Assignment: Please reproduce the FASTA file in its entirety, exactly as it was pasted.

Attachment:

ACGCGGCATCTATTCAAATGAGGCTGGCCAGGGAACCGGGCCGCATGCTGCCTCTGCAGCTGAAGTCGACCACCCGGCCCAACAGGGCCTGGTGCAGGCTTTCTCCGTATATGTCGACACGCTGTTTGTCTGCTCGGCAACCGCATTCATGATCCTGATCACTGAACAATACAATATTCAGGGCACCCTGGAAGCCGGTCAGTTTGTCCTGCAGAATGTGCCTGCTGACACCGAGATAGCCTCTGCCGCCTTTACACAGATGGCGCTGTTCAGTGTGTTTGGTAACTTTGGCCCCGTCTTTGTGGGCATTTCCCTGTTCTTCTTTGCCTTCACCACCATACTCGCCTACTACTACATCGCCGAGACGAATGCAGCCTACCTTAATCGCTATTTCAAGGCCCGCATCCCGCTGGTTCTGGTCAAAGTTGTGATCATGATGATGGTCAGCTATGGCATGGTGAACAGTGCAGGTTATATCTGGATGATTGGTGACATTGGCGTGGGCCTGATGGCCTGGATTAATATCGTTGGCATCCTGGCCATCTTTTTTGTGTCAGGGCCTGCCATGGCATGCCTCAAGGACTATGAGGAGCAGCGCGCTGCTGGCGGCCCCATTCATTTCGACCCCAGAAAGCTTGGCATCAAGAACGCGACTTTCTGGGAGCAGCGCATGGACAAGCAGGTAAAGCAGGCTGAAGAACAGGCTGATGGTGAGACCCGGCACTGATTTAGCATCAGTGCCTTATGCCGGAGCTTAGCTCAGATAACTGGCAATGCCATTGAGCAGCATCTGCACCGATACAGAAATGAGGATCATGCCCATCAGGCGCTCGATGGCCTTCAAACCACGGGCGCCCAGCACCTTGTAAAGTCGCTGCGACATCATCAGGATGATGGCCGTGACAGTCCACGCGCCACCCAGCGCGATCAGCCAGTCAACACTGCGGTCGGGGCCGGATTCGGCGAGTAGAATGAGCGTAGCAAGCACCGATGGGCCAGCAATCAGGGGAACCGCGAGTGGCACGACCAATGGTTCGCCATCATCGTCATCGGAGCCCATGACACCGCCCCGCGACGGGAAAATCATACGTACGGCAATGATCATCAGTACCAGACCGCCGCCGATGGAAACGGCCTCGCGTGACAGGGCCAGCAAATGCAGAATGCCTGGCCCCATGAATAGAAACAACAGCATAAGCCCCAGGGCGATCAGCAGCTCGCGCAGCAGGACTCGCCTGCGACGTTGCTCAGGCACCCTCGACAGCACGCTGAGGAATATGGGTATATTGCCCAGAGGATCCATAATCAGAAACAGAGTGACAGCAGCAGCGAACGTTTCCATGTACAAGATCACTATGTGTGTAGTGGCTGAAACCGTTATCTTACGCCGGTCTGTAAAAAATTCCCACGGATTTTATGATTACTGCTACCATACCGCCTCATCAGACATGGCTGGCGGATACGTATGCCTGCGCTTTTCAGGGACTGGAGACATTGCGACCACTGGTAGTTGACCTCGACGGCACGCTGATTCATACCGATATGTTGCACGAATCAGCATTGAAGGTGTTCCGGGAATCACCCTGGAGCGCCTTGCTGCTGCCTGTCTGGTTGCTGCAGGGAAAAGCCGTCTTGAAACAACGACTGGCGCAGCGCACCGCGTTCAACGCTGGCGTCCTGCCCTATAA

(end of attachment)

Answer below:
ACGCGGCATCTATTCAAATGAGGCTGGCCAGGGAACCGGGCCGCATGCTGCCTCTGCAGCTGAAGTCGACCACCCGGCCCAACAGGGCCTGGTGCAGGCTTTCTCCGTATATGTCGACACGCTGTTTGTCTGCTCGGCAACCGCATTCATGATCCTGATCACTGAACAATACAATATTCAGGGCACCCTGGAAGCCGGTCAGTTTGTCCTGCAGAATGTGCCTGCTGACACCGAGATAGCCTCTGCCGCCTTTACACAGATGGCGCTGTTCAGTGTGTTTGGTAACTTTGGCCCCGTCTTTGTGGGCATTTCCCTGTTCTTCTTTGCCTTCACCACCATACTCGCCTACTACTACATCGCCGAGACGAATGCAGCCTACCTTAATCGCTATTTCAAGGCCCGCATCCCGCTGGTTCTGGTCAAAGTTGTGATCATGATGATGGTCAGCTATGGCATGGTGAACAGTGCAGGTTATATCTGGATGATTGGTGACATTGGCGTGGGCCTGATGGCCTGGATTAATATCGTTGGCATCCTGGCCATCTTTTTTGTGTCAGGGCCTGCCATGGCATGCCTCAAGGACTATGAGGAGCAGCGCGCTGCTGGCGGCCCCATTCATTTCGACCCCAGAAAGCTTGGCATCAAGAACGCGACTTTCTGGGAGCAGCGCATGGACAAGCAGGTAAAGCAGGCTGAAGAACAGGCTGATGGTGAGACCCGGCACTGATTTAGCATCAGTGCCTTATGCCGGAGCTTAGCTCAGATAACTGGCAATGCCATTGAGCAGCATCTGCACCGATACAGAAATGAGGATCATGCCCATCAGGCGCTCGATGGCCTTCAAACCACGGGCGCCCAGCACCTTGTAAAGTCGCTGCGACATCATCAGGATGATGGCCGTGACAGTCCACGCGCCACCCAGCGCGATCAGCCAGTCAACACTGCGGTCGGGGCCGGATTCGGCGAGTAGAATGAGCGTAGCAAGCACCGATGGGCCAGCAATCAGGGGAACCGCGAGTGGCACGACCAATGGTTCGCCATCATCGTCATCGGAGCCCATGACACCGCCCCGCGACGGGAAAATCATACGTACGGCAATGATCATCAGTACCAGACCGCCGCCGATGGAAACGGCCTCGCGTGACAGGGCCAGCAAATGCAGAATGCCTGGCCCCATGAATAGAAACAACAGCATAAGCCCCAGGGCGATCAGCAGCTCGCGCAGCAGGACTCGCCTGCGACGTTGCTCAGGCACCCTCGACAGCACGCTGAGGAATATGGGTATATTGCCCAGAGGATCCATAATCAGAAACAGAGTGACAGCAGCAGCGAACGTTTCCATGTACAAGATCACTATGTGTGTAGTGGCTGAAACCGTTATCTTACGCCGGTCTGTAAAAAATTCCCACGGATTTTATGATTACTGCTACCATACCGCCTCATCAGACATGGCTGGCGGATACGTATGCCTGCGCTTTTCAGGGACTGGAGACATTGCGACCACTGGTAGTTGACCTCGACGGCACGCTGATTCATACCGATATGTTGCACGAATCAGCATTGAAGGTGTTCCGGGAATCACCCTGGAGCGCCTTGCTGCTGCCTGTCTGGTTGCTGCAGGGAAAAGCCGTCTTGAAACAACGACTGGCGCAGCGCACCGCGTTCAACGCTGGCGTCCTGCCCTATAA